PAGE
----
The City of New York is closing a critical gap in the Bronx's longest greenway. The multiphase initiative to extend the Bronx River Greenway, an eight-mile network of parks and trails that runs through the borough and into Westchester County, will target missing links in the park's South Bronx section. At a groundbreaking for the next phases of the greenway last week, city officials detailed plans to restore the Bronx River shoreline, lengthen Starlight Park, and close a large gap in the greenway. The project's first phase will attempt to increase the Bronx's resilience to storms and flooding by naturalizing shorelines now fortified with artificial barriers and restoring wetlands. Phase two will knit existing but unconnected park parcels together, and connect Starlight and Concrete Plant Park with walking paths and bridges: One bridge will cross Amtrak lines at East 172nd Street, and the other will sit over the Bronx River, a southern extension of Starlight Park to Westchester Avenue. “The Bronx River Greenway provides the unique opportunity to walk, jog, run or ride a bike along the only freshwater river in New York City,” said NYC Parks commissioner Mitchell J. Silver in a statement. “Through the collaboration of our partners at the Bronx River Alliance, our elected officials, and community stakeholders, we’ve made a tremendous investment in restoring theBronx River and creating new opportunities for residents in the surrounding neighborhoods. This project will only serve to push forward the goals of our continued efforts.” The project is the result of partnerships between myriad local, state and federal agencies, including the Urban Waters Federal Partnership. Locally, the NYC Department of Design and Construction (DDC) is managing the project for the Parks Department, while New York–based NV5 (formerly the RBA Group) is the design consultant. The project has considerable financial backing. Mayor Bill de Blasio has put $12 million towards phase one, with an additional $4.4 million from the Hurricane Sandy Coastal Resiliency Competitive Grant Program, a federally funded program administered by the National Fish and Wildlife Foundation. In addition to several under-a-million contributions from local representatives, phase two will be funded by a $10 million TIGER grant from the U.S. Department of Transportation and congressman José E. Serrano's $4 million allocation.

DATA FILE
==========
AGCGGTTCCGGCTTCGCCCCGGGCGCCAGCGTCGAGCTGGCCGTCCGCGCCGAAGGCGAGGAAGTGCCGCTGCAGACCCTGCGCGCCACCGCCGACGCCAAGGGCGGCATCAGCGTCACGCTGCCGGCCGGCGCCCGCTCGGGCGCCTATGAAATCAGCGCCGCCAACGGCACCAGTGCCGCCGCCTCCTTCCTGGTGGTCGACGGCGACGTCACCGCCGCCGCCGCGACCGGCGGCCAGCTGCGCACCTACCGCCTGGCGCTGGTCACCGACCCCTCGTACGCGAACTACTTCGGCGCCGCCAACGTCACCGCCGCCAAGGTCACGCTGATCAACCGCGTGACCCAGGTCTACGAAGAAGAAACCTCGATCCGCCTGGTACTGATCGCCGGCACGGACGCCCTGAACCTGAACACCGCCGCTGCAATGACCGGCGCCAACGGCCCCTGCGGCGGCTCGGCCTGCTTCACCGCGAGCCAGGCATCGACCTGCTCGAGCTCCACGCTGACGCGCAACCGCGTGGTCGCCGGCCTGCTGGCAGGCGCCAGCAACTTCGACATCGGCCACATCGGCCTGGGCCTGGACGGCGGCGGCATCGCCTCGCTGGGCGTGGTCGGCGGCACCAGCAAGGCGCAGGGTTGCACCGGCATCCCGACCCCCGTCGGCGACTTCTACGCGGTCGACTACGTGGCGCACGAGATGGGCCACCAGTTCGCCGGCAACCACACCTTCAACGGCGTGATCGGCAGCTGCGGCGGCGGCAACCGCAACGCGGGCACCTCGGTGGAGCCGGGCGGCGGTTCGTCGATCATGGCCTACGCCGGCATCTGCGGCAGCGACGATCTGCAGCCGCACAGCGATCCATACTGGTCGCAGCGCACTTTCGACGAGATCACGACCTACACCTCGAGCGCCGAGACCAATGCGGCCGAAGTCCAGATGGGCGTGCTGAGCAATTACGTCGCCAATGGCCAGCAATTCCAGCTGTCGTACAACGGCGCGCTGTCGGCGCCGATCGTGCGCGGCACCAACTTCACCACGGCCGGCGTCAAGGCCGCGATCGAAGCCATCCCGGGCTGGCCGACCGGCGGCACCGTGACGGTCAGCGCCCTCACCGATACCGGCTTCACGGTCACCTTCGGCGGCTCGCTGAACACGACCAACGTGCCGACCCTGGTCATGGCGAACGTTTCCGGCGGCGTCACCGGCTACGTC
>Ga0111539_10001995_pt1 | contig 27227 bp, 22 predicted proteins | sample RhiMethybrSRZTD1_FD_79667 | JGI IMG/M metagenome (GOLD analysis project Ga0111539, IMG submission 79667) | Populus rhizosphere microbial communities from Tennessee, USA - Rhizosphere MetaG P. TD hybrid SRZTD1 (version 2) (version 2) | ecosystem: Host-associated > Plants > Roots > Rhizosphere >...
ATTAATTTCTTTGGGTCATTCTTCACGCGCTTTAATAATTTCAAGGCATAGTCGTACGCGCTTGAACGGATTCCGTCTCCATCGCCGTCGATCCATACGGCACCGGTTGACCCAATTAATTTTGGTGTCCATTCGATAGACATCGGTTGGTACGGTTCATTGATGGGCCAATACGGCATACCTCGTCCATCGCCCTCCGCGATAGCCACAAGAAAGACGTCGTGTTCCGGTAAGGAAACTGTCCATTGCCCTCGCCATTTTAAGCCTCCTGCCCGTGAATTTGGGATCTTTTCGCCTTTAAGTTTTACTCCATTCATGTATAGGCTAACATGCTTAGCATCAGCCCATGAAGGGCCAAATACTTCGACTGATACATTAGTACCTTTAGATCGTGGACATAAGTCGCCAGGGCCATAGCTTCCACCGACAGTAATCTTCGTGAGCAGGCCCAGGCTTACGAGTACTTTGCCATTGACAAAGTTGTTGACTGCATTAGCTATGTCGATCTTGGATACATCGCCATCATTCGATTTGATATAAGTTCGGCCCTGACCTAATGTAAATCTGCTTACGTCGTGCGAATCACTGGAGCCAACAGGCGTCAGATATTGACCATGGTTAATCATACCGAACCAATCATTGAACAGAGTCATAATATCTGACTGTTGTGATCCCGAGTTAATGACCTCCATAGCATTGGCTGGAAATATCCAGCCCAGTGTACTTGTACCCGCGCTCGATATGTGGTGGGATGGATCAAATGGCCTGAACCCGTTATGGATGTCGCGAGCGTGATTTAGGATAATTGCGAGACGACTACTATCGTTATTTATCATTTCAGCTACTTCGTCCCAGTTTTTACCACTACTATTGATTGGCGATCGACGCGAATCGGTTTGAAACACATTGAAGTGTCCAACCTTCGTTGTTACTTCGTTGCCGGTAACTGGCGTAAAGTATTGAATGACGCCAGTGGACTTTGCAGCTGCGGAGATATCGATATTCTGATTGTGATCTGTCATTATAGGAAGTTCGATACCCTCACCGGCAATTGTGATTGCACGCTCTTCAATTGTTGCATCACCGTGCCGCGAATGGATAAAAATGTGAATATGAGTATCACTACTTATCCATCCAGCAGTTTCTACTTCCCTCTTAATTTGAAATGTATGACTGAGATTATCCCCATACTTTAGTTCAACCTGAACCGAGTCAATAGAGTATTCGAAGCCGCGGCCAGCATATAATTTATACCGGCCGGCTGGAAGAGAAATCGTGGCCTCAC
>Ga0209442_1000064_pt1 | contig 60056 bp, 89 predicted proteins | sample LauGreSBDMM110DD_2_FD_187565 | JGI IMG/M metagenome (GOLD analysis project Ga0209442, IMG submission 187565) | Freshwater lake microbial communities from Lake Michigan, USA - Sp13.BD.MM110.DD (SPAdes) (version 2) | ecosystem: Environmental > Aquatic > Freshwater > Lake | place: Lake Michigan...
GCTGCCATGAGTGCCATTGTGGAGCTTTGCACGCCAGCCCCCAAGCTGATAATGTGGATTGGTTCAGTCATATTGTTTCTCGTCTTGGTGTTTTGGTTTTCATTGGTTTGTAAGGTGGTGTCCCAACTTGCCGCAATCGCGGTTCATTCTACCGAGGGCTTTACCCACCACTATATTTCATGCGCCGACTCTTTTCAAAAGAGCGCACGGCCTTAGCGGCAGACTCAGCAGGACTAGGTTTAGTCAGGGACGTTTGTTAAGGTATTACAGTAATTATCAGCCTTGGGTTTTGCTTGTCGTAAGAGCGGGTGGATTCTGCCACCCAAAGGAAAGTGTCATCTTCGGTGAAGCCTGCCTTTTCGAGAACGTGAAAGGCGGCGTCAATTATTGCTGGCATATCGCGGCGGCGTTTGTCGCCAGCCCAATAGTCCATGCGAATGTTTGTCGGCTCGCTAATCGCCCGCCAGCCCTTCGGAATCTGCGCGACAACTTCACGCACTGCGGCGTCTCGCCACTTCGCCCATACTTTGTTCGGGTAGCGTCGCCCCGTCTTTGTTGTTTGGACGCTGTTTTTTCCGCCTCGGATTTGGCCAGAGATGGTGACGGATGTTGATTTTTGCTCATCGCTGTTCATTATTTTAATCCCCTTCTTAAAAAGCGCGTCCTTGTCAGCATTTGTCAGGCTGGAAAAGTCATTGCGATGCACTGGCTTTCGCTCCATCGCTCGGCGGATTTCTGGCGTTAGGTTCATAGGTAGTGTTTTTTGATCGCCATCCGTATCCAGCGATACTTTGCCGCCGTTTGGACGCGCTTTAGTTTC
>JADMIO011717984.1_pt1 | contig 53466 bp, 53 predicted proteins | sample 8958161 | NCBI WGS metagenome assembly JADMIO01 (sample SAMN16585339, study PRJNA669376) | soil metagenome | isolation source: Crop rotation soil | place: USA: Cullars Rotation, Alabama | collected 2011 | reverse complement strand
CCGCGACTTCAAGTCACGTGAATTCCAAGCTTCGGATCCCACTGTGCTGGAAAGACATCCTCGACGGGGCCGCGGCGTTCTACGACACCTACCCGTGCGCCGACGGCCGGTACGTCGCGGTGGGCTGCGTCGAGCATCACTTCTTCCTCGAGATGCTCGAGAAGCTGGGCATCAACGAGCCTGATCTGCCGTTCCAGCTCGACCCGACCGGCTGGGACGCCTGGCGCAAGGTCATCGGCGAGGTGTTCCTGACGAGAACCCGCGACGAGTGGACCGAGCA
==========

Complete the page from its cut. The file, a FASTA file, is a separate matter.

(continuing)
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Archtober Building of the Day: the Bronx Post Office

This is the eighth in a series of guests posts that feature Archtober Building of the Day tours! Today’s very wet Building of the Day tour brought us up to the Bronx where Jay Valgora, AIA, of Studio V Architecture, described the ongoing construction and design of the Bronx Post Office. The post office was originally constructed in 1937 on the Grand Concourse, a thoroughfare that helped to develop the Bronx into the dense urban area it is today. The post office is, as Valgora told us, classical, yet also modern in its style. The structure occupies an entire city block, its symmetrical entrances are framed with white marble that features very fine, precise edges. Despite its enormous size, only the front lobby was accessible to the public, as the rest of the post office was used for postal functions. When the post office was sold in 2014 and Studio V brought in to give the building new life, Valgora found himself facing numerous challenges from various fronts. Firstly, the building and the interior of the lobby are both New York City landmarks and on the National Register of Historic Places. This meant that he had to work closely with the Landmarks Commission to have every change approved. Additionally, local leaders wanted to ensure that the new building served the needs of the community, which meant keeping a portion of the building as a working post office. Studio V has totally restored the landmarked lobby, with the goal of making it completely accessible to the public once again. Murals painted by Ben Shahn during the Works Progress Administration-era are being restored to their original 1930s brilliance. Studio V plans to build a supermarket in the basement and turn the ground floor into a marketplace for different foodstuffs. Valgora explained that this was important for the area as the post office is in one of New York City’s “food deserts” and the addition of a grocery store will greatly help the local population. The second floor will be classroom spaces for Hostos Community College, located right down the street. The third floor will be turned into small, leasable commercial spaces for small businesses. The local community board and Bronx Borough President Ruben Diaz, Jr. hope that this space will help in the ongoing resurgence of the Bronx. Studio V plans to add another space on the roof of the post office, which will serve as a restaurant space and open garden. The firm decided to use polycarbonate for this new floor because Valgora did not want the new space to completely imitate the original brick and marble. To that extent, Valgora believes the polycarbonate will serve to complement the original building materials. The restaurant will have glass walls, giving patrons a full view of the Bronx’s skyline. Behind the building, the post office’s original loading dock will serve as the new main entrance to the marketplace on the ground floor. This area is very industrial in character and Studio V decided to use a mesh ceiling in this area as a complement to the original look of this part of the structure. Overall, the Bronx Post Office will integrate itself seamlessly into the area while offering new services crucial for a 21st-century neighborhood. Tomorrow, we venture to the original World Trade Center of New York City: Schermerhorn Row at the South Street Seaport! About the author: Jacob Fredi is the Public Programs and Exhibitions Coordinator at the Center for Architecture. When he’s not on Building of the Day tours, you can find him playing board games (Carcassonne!) and brewing his own beer.